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It’s also what happened back in 2009, when a swine flu strain, H1N1, jumped to humans. If you recall, the result was a pandemic as well, albeit one that wasn’t as severe as the current one.

That doesn’t mean that you should press the panic button whenever a jump from other animals to humans occurs. First of all, if you have a panic button installed in your bedroom, you should really re-consider the purpose of having such a button. Secondly, not every jump will lead to badness.

Expect such jumps of viruses from other animals to humans to occur here and there. Viruses like flu viruses are constantly having mutations. After infecting an animal, they effectively play the song “Let’s Get It On” over and over again, using the machinery in the animal’s cells to reproduce a lot. But a virus using a cell to reproduce yourself is like a cat using a photocopy machine. There will be errors in at least some of the copies.

With a relatively high mutation rate, each new copy of the virus has a chance of having a slightly different genetic code. This resulting mutations may not affect the virus in any concrete way or actually make the virus less capable of doing things. However, if the mutation actually improves the virus’s ability to survive and infect others like humans, then this new mutant strain may have a “fitness advantage.” This new strain can soon outcompete other strains and with more of its progeny surviving, become more common. This is how variants can arise and spread. A strain that can infect humans in addition to other animals can be likely to survive and thrive because it has more options to have “Cake by the Ocean,” which is not really about deserts by the sea, but more about doing the act of reproducing.

Of course, just because a virus can jump to humans for the first time doesn’t mean that a pandemic will begin. Unless a new dance craze starts where every human around the world gets paired up with a bird, the feathery kind of bird, it’s unlikely that a virus that can only spread from bird to human will have pandemic-potential. The big leap would be for a mutation to arise that would allow humans to pass the viruses along to each other. Thankfully, so far, there is no evidence of human-to-human transmission of the H5N8 strain.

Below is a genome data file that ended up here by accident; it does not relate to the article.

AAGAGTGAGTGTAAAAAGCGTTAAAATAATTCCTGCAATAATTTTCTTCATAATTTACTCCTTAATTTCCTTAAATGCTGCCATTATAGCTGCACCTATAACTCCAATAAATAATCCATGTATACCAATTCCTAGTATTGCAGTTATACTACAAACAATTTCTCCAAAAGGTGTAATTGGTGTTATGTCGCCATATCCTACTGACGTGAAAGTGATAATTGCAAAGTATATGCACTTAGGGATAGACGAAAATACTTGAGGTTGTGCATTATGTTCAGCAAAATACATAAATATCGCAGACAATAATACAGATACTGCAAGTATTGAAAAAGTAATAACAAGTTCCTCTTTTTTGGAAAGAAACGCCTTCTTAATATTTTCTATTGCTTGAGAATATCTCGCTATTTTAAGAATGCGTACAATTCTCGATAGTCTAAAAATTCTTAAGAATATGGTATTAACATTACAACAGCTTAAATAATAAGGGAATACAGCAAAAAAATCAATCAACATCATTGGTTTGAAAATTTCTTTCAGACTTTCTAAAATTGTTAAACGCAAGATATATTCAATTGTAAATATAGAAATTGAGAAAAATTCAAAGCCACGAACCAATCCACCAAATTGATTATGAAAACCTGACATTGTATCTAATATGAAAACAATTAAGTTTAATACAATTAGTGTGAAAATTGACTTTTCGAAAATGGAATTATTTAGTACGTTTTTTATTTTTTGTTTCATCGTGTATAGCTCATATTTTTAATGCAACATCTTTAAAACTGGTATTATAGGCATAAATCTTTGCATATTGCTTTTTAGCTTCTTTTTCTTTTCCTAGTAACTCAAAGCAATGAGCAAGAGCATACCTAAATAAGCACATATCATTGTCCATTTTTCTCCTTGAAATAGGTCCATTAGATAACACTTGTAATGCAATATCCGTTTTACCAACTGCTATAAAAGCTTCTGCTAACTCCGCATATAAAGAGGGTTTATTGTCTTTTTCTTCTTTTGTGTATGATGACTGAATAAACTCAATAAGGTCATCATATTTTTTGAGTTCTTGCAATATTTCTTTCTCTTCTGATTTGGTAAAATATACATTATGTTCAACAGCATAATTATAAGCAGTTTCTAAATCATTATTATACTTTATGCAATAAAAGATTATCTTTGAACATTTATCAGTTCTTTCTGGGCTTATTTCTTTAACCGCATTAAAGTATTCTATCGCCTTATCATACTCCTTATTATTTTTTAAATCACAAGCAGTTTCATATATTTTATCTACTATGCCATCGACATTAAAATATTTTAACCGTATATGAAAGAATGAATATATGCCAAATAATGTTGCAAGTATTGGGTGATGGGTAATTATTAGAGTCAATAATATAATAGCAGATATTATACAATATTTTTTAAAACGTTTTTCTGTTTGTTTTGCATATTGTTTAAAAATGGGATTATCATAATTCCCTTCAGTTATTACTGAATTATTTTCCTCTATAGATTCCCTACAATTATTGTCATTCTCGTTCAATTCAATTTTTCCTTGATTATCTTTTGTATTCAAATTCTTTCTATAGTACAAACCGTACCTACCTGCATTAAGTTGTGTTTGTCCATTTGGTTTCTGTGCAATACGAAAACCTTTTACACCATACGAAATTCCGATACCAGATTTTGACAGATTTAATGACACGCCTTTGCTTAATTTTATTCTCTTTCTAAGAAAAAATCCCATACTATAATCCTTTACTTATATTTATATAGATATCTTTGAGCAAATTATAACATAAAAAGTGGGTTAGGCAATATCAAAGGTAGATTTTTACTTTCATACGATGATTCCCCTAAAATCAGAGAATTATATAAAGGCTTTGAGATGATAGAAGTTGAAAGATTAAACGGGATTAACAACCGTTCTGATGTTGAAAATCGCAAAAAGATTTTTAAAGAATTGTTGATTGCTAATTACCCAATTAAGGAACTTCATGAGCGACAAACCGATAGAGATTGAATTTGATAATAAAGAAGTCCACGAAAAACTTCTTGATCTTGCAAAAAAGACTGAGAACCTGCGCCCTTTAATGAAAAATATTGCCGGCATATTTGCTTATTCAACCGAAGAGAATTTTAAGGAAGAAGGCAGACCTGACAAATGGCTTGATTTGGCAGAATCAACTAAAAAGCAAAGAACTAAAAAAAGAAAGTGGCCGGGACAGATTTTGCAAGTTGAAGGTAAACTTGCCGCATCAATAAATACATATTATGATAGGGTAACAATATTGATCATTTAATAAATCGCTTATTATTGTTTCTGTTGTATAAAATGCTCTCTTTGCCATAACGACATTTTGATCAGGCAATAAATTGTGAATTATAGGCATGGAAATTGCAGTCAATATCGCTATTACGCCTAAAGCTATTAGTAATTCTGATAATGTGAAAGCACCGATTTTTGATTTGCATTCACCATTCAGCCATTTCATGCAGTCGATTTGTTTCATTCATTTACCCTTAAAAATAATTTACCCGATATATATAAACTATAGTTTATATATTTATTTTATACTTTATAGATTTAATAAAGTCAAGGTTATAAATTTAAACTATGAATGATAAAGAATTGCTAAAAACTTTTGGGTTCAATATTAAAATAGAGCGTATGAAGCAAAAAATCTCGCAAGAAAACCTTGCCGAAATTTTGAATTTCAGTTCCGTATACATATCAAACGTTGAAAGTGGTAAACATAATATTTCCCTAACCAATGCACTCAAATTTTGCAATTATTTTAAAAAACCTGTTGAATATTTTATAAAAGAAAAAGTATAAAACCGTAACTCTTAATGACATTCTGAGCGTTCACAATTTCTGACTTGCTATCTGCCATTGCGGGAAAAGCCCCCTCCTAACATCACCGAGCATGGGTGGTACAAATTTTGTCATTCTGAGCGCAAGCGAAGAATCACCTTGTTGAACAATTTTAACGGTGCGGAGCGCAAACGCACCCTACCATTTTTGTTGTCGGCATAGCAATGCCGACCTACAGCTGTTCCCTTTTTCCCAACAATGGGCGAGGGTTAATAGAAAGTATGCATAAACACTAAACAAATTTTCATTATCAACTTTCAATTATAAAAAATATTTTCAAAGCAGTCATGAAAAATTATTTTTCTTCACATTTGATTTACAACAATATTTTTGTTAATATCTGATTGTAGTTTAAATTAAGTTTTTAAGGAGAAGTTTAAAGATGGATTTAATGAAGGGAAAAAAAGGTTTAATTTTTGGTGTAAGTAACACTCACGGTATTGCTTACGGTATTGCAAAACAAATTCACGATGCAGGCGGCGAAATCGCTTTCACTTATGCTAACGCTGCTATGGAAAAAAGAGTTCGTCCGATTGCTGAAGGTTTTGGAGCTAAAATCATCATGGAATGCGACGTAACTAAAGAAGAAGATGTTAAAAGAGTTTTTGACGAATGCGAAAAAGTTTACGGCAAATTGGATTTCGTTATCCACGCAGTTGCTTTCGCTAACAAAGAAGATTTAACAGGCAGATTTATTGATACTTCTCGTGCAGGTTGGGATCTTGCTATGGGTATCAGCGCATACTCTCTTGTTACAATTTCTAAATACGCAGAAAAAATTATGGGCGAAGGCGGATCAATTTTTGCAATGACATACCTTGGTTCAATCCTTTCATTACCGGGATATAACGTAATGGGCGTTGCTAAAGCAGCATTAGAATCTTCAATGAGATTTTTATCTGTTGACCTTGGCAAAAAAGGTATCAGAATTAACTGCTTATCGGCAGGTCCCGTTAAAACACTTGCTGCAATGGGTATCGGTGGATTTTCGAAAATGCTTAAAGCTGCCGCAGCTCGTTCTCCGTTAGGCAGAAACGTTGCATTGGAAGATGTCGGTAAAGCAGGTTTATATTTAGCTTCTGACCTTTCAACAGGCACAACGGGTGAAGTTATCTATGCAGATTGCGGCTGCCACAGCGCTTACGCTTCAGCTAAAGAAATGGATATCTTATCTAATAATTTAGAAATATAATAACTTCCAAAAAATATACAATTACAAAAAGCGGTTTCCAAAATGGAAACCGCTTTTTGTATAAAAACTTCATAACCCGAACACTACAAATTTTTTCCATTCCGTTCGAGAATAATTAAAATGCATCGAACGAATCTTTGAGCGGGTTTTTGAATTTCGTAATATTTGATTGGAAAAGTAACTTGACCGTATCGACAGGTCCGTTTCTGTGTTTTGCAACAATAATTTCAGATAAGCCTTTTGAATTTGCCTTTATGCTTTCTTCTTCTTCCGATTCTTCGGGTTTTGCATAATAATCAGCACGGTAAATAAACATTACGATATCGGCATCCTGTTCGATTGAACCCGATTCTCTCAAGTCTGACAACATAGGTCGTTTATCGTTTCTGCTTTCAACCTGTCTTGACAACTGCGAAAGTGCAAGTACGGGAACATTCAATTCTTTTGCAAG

Nevertheless, this is a reminder that viruses are periodically able to jump from other animals to humans. Some of these leaps may lead to a small number of humans getting a bit sick. Some may lead to more severe illness. And some may become bigger problems, perhaps even “oh bleep” problems. Therefore, humans need to remain vigilant and set up surveillance systems that can catch and report these jumps as soon as possible, and not one or two months after they happen.

These jumps can happen anywhere around the world. Viruses don’t say, “oh, let’s jump close to a big medical laboratory so that we can be discovered and dealt with quickly.” Ideally, public health experts around the world should hear about a December outbreak in December or as soon afterwards as possible. Otherwise, delays in detecting, investigating, and reporting a virus jumping from birds to humans could end up giving a lot more people around the world the bird, the bird flu that is.